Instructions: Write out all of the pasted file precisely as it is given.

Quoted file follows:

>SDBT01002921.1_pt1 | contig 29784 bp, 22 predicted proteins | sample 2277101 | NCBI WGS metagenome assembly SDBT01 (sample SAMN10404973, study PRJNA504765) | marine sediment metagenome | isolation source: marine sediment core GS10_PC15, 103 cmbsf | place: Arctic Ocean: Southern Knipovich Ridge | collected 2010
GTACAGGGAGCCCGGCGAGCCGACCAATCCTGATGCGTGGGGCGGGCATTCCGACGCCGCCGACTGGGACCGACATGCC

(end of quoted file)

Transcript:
>SDBT01002921.1_pt1 | contig 29784 bp, 22 predicted proteins | sample 2277101 | NCBI WGS metagenome assembly SDBT01 (sample SAMN10404973, study PRJNA504765) | marine sediment metagenome | isolation source: marine sediment core GS10_PC15, 103 cmbsf | place: Arctic Ocean: Southern Knipovich Ridge | collected 2010
GTACAGGGAGCCCGGCGAGCCGACCAATCCTGATGCGTGGGGCGGGCATTCCGACGCCGCCGACTGGGACCGACATGCC